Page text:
Over the course of my travels, I have had many and various cultural experiences, of all which have contributed to whatever it is that I am now. Some of those experiences have given me valuable lessons which I continue to use every day.
About fifteen years ago, I had my first real ‘Polish’ experience at the Italian home of a Polish player. During the course of evening the biggest entertainment of the evening was my attempt to correctly pronounce the name ‘Andrzej’. I pride myself on my ability to pronounce names correctly but I absolutely could not manage Andrzej. Over and over again, I listened the our hostess say the word. Over and over again, I analysed what I heard and repeated it exactly as I heard it. Over and over again, I was wrong. It was incredibly frustrating, and as enjoyable as the evening was, I never forgot the episode.
Fast forward seven years and I found myself working in Poland and learning Polish. One of the early lessons was about the alphabet and sounds. I learnt that although it mostly looks the same, the alphabet is actually different and there are some specific combinations of letters that have specific sounds. For example, ‘rz’ together is pronounced ‘zh’. My mind instantly flashed back to that dinner. ‘You don’t pronounce the ‘r’!!!’ I suddenly knew the mistake I had been making with ‘Andrzej’. When I was listening to the word, I was always trying to hear the ‘r’ and figure out where it went, even though there is no ‘r’. The problem was that no matter how much new information I received, the underlying concept in my mind would not allow me to hear what was being said.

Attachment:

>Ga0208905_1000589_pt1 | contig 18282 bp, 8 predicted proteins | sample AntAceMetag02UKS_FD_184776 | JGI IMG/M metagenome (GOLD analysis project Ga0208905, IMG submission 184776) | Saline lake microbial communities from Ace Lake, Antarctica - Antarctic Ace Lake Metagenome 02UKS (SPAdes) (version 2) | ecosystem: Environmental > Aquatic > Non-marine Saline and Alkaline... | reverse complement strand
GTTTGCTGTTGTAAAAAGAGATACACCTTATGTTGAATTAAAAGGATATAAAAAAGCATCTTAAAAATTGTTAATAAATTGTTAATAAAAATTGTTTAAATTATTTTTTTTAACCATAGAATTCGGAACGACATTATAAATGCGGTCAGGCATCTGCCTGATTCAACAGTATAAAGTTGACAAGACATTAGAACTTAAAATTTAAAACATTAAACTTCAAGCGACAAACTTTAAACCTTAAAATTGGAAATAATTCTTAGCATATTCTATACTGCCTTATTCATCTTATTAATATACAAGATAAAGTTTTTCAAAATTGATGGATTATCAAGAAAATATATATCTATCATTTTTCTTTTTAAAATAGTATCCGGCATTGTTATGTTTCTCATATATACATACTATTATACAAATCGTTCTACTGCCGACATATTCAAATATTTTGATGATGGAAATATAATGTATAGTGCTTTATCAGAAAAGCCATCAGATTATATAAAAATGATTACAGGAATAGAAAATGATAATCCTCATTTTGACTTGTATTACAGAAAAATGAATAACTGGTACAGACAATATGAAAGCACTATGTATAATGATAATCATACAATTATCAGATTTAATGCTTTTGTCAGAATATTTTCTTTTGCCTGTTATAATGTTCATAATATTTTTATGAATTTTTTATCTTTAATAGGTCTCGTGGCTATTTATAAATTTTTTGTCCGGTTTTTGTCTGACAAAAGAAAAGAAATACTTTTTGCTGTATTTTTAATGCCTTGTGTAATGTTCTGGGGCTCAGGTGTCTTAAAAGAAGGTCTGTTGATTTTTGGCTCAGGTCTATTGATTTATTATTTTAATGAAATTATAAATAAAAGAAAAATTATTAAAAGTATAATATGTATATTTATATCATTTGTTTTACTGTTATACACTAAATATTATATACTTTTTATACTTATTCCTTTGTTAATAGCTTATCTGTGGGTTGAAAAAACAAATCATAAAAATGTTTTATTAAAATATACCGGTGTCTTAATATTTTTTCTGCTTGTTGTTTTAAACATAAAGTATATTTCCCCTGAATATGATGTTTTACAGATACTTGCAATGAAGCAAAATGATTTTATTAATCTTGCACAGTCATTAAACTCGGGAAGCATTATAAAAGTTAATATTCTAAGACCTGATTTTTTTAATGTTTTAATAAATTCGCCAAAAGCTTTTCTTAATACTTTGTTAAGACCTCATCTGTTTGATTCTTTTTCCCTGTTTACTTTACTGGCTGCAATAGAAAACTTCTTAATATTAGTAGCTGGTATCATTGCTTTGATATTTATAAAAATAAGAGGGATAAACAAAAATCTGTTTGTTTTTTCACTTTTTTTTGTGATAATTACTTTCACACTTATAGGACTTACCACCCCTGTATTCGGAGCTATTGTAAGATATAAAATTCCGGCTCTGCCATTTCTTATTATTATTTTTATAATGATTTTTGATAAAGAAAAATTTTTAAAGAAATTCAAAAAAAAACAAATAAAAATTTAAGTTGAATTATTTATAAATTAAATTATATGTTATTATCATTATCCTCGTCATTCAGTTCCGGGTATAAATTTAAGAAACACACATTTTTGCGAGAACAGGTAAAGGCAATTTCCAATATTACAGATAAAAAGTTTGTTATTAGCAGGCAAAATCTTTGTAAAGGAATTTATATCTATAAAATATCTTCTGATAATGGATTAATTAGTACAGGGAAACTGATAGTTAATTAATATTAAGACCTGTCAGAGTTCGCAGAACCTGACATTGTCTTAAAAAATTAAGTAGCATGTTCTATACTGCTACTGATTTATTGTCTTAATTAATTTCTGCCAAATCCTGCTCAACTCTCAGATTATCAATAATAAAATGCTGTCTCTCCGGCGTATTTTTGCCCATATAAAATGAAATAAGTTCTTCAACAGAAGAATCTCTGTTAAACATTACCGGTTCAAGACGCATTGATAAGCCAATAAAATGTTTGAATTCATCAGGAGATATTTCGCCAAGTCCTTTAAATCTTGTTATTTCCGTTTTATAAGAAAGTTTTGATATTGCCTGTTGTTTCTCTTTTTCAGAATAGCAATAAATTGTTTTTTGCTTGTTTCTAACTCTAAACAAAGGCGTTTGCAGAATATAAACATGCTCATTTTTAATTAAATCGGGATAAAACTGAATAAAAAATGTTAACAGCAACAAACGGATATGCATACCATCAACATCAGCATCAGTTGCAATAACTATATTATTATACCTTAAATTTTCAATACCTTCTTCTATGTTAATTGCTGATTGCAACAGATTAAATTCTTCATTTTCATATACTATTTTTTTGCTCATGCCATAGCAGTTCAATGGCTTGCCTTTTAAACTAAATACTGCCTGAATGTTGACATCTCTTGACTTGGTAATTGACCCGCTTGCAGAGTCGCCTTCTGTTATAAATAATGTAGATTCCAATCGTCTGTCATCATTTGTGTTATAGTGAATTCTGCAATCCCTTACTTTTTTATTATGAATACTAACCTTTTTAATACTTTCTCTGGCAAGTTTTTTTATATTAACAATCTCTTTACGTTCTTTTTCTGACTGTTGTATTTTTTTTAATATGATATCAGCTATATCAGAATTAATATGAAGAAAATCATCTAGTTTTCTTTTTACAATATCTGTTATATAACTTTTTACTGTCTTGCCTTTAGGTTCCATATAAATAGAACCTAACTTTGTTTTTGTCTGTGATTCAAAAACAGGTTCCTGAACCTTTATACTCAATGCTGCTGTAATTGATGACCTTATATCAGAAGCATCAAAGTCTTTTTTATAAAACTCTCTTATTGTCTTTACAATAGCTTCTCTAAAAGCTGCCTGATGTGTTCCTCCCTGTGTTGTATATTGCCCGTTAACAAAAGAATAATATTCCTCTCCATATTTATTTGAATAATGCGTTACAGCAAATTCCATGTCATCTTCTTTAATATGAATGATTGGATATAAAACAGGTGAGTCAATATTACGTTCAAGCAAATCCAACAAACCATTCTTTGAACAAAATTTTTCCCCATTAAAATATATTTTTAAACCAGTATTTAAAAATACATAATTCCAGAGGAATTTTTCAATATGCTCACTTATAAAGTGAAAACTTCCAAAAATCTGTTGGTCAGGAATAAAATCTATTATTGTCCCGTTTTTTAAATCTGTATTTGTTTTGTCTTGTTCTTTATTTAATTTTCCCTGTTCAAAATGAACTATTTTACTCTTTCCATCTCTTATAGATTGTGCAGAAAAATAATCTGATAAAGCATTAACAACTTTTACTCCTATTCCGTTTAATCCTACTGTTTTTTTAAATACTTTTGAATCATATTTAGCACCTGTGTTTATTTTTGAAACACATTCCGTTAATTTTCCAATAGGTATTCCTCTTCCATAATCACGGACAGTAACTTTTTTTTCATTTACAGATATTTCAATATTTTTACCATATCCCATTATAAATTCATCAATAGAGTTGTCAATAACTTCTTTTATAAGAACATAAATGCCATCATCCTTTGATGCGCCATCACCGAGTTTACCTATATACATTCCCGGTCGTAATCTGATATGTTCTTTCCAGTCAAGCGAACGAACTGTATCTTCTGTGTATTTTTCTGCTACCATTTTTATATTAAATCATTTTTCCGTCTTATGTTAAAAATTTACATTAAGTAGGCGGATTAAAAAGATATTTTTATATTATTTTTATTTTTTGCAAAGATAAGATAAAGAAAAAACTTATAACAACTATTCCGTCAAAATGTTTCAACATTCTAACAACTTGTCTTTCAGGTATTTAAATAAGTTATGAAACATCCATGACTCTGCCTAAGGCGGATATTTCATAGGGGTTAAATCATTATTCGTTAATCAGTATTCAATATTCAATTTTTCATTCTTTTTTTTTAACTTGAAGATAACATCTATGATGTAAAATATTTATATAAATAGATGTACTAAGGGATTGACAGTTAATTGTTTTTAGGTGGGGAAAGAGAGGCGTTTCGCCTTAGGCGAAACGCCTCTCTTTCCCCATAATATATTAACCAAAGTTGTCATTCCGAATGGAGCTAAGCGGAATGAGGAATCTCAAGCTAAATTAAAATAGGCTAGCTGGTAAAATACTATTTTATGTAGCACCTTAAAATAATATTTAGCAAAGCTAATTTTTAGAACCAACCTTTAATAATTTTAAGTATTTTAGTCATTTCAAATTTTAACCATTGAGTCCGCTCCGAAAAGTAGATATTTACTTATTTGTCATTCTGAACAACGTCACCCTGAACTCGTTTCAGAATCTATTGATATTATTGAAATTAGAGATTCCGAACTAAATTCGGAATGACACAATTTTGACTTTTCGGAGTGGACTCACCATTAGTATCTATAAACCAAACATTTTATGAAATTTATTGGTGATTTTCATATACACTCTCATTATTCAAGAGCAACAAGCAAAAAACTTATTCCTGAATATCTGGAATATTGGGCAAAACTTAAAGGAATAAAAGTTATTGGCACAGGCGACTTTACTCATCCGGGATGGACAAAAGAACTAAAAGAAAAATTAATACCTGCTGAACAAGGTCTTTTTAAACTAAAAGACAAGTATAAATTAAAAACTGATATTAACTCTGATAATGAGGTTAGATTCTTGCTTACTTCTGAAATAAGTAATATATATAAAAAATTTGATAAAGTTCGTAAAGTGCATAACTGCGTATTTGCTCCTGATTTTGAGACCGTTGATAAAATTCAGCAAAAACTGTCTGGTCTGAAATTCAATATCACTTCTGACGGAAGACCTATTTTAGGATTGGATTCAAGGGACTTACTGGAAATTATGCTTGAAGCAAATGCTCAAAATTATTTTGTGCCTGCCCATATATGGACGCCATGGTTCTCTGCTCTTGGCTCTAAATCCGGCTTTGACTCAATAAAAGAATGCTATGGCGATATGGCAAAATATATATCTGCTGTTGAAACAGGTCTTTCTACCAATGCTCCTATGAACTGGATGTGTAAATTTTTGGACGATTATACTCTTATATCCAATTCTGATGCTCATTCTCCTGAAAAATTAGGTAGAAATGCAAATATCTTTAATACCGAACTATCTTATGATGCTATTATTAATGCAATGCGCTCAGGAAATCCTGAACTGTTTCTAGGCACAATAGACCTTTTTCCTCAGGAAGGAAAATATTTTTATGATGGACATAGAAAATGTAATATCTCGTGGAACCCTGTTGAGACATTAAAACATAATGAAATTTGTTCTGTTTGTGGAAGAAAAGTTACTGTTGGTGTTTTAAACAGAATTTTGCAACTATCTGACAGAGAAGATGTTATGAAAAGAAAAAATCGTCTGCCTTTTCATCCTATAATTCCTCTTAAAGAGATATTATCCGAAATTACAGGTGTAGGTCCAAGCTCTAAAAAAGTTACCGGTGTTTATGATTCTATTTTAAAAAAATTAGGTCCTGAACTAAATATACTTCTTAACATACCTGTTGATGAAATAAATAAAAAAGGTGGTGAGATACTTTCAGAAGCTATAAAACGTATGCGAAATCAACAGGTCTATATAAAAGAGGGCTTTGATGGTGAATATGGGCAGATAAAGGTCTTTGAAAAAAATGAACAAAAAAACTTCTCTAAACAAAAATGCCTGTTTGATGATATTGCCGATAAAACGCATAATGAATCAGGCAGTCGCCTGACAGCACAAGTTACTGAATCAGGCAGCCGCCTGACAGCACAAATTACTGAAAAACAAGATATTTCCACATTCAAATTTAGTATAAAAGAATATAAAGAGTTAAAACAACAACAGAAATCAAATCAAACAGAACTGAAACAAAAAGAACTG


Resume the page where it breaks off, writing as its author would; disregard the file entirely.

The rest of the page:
Exactly the same thing has happened to me in my coaching life. It has happened to me many times that the information I was trying to give players was being blocked by a concept they already had. On one occasion, I was giving feedback to a player about his platform during reception and his inability to put my words into practice was just as frustrating as my very first attempt at Polish. It took me some time to work out that although I was talking about his platform, he was thinking about his footwork and the two concepts were working against each other. Once I worked this out, I was able to adjust my feedback appropriately and our progress was better.
The moral of the story is that in most cases, a coach is not the first coach of the player. However many coaches that player has had, there are at least as many technical concepts in the mind of that player. When providing feedback to a player, the coach must be aware that everything said is being added to the existing jumble in the player’s mind and as the coach is speaking the player is trying to rationalise the new information with what he already holds to be true. For the feedback to be really effective, the coach must understand what the player already thinks and put the feedback into the right place in the chain. Only then will the player be able to say ‘Undjay’ correctly.
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